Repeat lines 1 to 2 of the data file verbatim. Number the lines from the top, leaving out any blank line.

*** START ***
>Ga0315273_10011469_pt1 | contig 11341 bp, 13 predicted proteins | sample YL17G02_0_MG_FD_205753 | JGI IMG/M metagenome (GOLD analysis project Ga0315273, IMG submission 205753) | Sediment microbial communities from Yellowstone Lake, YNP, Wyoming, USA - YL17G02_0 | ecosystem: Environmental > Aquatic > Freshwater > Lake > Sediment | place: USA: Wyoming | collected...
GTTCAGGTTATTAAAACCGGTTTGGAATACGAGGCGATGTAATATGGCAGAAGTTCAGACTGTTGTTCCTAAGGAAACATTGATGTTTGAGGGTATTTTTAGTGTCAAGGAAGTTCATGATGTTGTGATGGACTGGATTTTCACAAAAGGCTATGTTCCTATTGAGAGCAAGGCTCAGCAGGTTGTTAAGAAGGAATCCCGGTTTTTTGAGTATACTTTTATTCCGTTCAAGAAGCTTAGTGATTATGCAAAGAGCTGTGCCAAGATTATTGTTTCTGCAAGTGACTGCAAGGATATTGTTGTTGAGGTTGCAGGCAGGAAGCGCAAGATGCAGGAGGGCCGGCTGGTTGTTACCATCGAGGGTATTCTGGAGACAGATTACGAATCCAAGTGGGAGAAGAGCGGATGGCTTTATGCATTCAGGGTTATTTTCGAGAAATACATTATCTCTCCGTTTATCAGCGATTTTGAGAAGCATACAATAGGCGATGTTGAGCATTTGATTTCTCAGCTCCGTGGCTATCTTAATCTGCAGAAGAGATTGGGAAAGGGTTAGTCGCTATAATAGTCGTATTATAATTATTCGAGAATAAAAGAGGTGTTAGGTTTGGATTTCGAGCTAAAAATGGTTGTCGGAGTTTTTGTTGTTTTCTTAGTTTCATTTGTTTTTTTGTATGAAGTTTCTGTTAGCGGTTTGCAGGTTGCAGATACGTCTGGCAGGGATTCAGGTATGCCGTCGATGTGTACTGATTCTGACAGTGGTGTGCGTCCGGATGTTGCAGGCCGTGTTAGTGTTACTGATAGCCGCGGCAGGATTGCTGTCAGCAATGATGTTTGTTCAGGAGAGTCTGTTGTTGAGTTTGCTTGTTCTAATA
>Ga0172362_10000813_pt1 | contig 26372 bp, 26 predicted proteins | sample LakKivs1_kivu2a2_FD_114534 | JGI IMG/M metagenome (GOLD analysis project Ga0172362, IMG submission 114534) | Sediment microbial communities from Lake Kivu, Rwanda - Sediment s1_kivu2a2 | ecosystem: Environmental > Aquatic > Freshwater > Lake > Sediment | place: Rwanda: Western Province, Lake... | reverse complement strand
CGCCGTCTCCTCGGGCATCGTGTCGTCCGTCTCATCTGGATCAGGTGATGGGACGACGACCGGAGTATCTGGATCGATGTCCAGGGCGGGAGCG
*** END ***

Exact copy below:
>Ga0315273_10011469_pt1 | contig 11341 bp, 13 predicted proteins | sample YL17G02_0_MG_FD_205753 | JGI IMG/M metagenome (GOLD analysis project Ga0315273, IMG submission 205753) | Sediment microbial communities from Yellowstone Lake, YNP, Wyoming, USA - YL17G02_0 | ecosystem: Environmental > Aquatic > Freshwater > Lake > Sediment | place: USA: Wyoming | collected...
GTTCAGGTTATTAAAACCGGTTTGGAATACGAGGCGATGTAATATGGCAGAAGTTCAGACTGTTGTTCCTAAGGAAACATTGATGTTTGAGGGTATTTTTAGTGTCAAGGAAGTTCATGATGTTGTGATGGACTGGATTTTCACAAAAGGCTATGTTCCTATTGAGAGCAAGGCTCAGCAGGTTGTTAAGAAGGAATCCCGGTTTTTTGAGTATACTTTTATTCCGTTCAAGAAGCTTAGTGATTATGCAAAGAGCTGTGCCAAGATTATTGTTTCTGCAAGTGACTGCAAGGATATTGTTGTTGAGGTTGCAGGCAGGAAGCGCAAGATGCAGGAGGGCCGGCTGGTTGTTACCATCGAGGGTATTCTGGAGACAGATTACGAATCCAAGTGGGAGAAGAGCGGATGGCTTTATGCATTCAGGGTTATTTTCGAGAAATACATTATCTCTCCGTTTATCAGCGATTTTGAGAAGCATACAATAGGCGATGTTGAGCATTTGATTTCTCAGCTCCGTGGCTATCTTAATCTGCAGAAGAGATTGGGAAAGGGTTAGTCGCTATAATAGTCGTATTATAATTATTCGAGAATAAAAGAGGTGTTAGGTTTGGATTTCGAGCTAAAAATGGTTGTCGGAGTTTTTGTTGTTTTCTTAGTTTCATTTGTTTTTTTGTATGAAGTTTCTGTTAGCGGTTTGCAGGTTGCAGATACGTCTGGCAGGGATTCAGGTATGCCGTCGATGTGTACTGATTCTGACAGTGGTGTGCGTCCGGATGTTGCAGGCCGTGTTAGTGTTACTGATAGCCGCGGCAGGATTGCTGTCAGCAATGATGTTTGTTCAGGAGAGTCTGTTGTTGAGTTTGCTTGTTCTAATA